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What does (and does not) concern me about the Penguins through four games

Looking at the first line production, the discipline, the third period struggles, and some goaltending matchups in the series.

New York Islanders v Pittsburgh Penguins - Game Two Photo by Emilee Chinn/Getty Images

Through the first four games of their First Round series against the New York Islanders, things are probably going about as you expected for the Pittsburgh Penguins.

Overall, it is a mostly tight, evenly matched series. Both teams have split the first four games. There has been the usual playoff chaos that you anticipate. Fans on both sides have probably already reached their breaking point forgetting that, at some point, even if your team wins the Stanley Cup it is still probably going to lose at least six or seven games along the way. Maybe more.

There are also a lot of storylines and narratives starting to develop. From the production of the Penguins’ top line, to the physical play, to the Islanders style of play, to the goaltending.

All of them bring varying levels of concern.

Let us dig into them a little bit.

The top line production: Not a concern for me.

Sidney Crosby, Jake Guentzel, and Bryan Rust have been extremely quiet so far in this series and that is going to start some rumblings about how they need to get going, or why aren’t they doing more, or how can they get away from a particular matchup.

But this is not really a huge concern for me.

Would I like to see them produce more offense? Yes I would. Would it be beneficial for the Penguins if they were producing more offense right now? Definitely! But this is one of my hills that I am willing to fight on all the time, and that is the fact that goal and point production is not consistent. Players, and especially top players, score goals and points in bunches whether it is the regular season or the playoffs. If you look back through the Penguins’ Stanley Cup years in the Crosby era you will find several five, six, or even seven game stretches where he had three or less points and his offense went cold.

Everybody goes through that. The two important takeaways outside of that are: 1) Is the player doing something else on the ice to contribute, and 2) Is the depth good enough to get the team through those cold games to a point where the stars start getting goals and points in bunches again.

The second point is probably the biggest key, and why depth is so important. Your stars are not going to score every game. You need to have players that can pick up that slack behind them. If they do, your team is probably going to advance and your star players will eventually start scoring again and everybody forgets about the slump. If they do not, the stars get the blame for not doing enough. Tough cycle.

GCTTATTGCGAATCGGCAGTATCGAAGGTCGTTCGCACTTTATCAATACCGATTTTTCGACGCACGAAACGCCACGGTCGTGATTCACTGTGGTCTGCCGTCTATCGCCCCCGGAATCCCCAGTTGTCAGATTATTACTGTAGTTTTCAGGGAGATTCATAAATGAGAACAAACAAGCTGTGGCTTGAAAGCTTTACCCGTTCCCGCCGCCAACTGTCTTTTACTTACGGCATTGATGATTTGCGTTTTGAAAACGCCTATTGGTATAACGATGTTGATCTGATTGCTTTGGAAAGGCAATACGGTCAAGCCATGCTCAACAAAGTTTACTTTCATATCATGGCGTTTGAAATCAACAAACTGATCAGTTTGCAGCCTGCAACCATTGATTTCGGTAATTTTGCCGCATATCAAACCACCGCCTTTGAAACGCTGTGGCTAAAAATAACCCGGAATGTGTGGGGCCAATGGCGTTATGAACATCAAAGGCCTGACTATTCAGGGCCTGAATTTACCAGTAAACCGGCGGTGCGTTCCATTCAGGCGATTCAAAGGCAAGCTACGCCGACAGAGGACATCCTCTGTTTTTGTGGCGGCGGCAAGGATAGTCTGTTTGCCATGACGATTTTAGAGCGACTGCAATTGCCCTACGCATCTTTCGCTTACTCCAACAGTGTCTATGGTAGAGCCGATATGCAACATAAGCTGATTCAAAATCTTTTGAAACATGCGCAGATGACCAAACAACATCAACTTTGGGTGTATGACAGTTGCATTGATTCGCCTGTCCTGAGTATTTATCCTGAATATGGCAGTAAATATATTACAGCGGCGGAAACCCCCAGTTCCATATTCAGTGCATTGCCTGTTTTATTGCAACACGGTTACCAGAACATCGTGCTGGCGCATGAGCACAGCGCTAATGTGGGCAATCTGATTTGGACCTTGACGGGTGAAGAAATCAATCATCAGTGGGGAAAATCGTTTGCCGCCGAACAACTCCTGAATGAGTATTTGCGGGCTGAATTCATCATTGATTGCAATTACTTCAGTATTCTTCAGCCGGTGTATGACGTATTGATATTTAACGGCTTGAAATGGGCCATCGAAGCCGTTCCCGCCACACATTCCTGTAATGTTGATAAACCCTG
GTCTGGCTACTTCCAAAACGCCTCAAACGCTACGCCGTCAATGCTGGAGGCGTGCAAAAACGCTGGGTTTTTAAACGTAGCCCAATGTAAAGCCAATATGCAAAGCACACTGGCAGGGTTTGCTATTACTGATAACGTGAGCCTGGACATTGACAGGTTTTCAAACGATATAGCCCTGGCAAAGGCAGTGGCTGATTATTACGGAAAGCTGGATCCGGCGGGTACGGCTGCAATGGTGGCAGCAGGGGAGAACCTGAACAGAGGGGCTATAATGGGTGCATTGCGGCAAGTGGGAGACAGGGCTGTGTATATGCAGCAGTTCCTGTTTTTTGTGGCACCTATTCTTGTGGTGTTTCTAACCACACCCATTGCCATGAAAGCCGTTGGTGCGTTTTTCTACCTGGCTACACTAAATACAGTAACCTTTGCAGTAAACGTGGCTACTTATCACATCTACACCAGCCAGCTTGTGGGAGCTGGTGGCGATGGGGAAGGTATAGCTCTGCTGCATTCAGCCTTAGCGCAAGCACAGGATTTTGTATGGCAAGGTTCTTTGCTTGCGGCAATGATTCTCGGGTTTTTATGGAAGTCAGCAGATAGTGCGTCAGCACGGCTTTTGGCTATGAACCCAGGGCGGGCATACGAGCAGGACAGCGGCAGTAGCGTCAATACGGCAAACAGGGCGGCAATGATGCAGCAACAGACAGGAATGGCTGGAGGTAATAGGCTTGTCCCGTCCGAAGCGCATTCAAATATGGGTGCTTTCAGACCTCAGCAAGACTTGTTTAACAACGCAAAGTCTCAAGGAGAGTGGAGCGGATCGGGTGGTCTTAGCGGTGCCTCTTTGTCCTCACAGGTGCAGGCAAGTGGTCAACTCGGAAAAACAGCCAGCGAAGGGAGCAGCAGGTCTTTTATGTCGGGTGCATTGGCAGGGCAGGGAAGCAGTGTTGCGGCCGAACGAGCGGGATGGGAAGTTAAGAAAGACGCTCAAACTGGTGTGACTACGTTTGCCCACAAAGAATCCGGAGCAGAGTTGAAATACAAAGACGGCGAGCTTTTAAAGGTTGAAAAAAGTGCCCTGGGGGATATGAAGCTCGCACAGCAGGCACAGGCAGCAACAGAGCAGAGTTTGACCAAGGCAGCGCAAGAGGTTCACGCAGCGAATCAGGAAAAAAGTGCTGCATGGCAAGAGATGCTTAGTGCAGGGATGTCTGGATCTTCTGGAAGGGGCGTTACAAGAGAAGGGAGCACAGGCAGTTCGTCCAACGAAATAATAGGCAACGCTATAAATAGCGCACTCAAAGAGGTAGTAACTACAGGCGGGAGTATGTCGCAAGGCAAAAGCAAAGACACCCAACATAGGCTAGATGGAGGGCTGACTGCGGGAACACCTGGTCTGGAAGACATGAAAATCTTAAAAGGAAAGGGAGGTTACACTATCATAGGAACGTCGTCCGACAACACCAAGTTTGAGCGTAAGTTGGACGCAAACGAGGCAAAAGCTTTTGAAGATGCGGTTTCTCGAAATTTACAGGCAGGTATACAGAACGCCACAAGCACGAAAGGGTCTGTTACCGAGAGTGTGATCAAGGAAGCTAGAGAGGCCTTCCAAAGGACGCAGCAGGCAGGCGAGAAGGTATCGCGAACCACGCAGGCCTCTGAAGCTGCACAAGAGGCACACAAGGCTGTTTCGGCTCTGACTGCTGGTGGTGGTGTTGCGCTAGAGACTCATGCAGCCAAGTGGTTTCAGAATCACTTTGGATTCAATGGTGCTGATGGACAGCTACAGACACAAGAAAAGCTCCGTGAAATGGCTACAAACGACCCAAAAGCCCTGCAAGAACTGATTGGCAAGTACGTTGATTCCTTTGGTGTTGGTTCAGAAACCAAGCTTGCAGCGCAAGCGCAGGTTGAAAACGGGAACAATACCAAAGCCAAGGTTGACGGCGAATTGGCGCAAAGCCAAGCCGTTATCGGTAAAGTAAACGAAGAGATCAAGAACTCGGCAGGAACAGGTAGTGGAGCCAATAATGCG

The Penguins losing their composure: decent concern for me

Before Saturday’s game Brian Burke was on the pre-game show saying the Penguins need to just skate away from the Islanders nonsense. Mike Sullivan’s mantra has always been “just play.”

None of that happened on Saturday, and it started to unravel in the very beginning of the game with Evgeni Malkin taking a bunch of penalties.

This is a concern for me because the Islanders WANT to play that type of game, and they want to get the Penguins’ stars off of their game.

This was one of the big calling cards of the pre-Sullivan Penguin teams when they struggled in the playoffs, an inability to keep their composure and a willingness to self destruct when somebody pushed at them. That is also one of the reasons I do not like the idea of finding people to “take care” of this stuff. Taking care of it results in push back, push back results in penalties, penalties result in a bad time.

The third period struggles: mild concern

Even with the Penguins’ dominant performance in the third period of their Game 2, the New York Islanders have owned the end of games in this series.

Including Saturday, New York has an 8-4 edge in the series after the second period (including the Game 1 overtime goal) while the Penguins have blown leads in Games 1 and 3, and allowed a close game to turn into a rout on Saturday.

During the regular season the Penguins were great at winning games when leading after two periods, producing a 25-1-1 record in 27 games. That sample size means more than a four-game sampling here in the playoffs so am not going to worry too much about it. But the way the Islanders have taken over the third periods is a little bit of a concern.

Ilya Sorokin: Big concern

Given the way the series is playing out right now it seems likely that Ilya Sorokin is going to take over the Islanders net. He is 2-0 in the series with a .940 save percentage while Semyon Varlamov has continued to struggle against the Penguins.

Even though Varlamov had the superior regular season numbers overall, Sorokin scares me a little more right now. For starters, he has been great in his two games. Also, for whatever he lacks in experience he more than makes up for in talent. The Islanders have been anticipating his arrival for years and you know he is going to be the future of the position for the franchise. He is the real deal, and on any given night he is the best goalie on the ice in the series. Nothing changes a series like goaltending.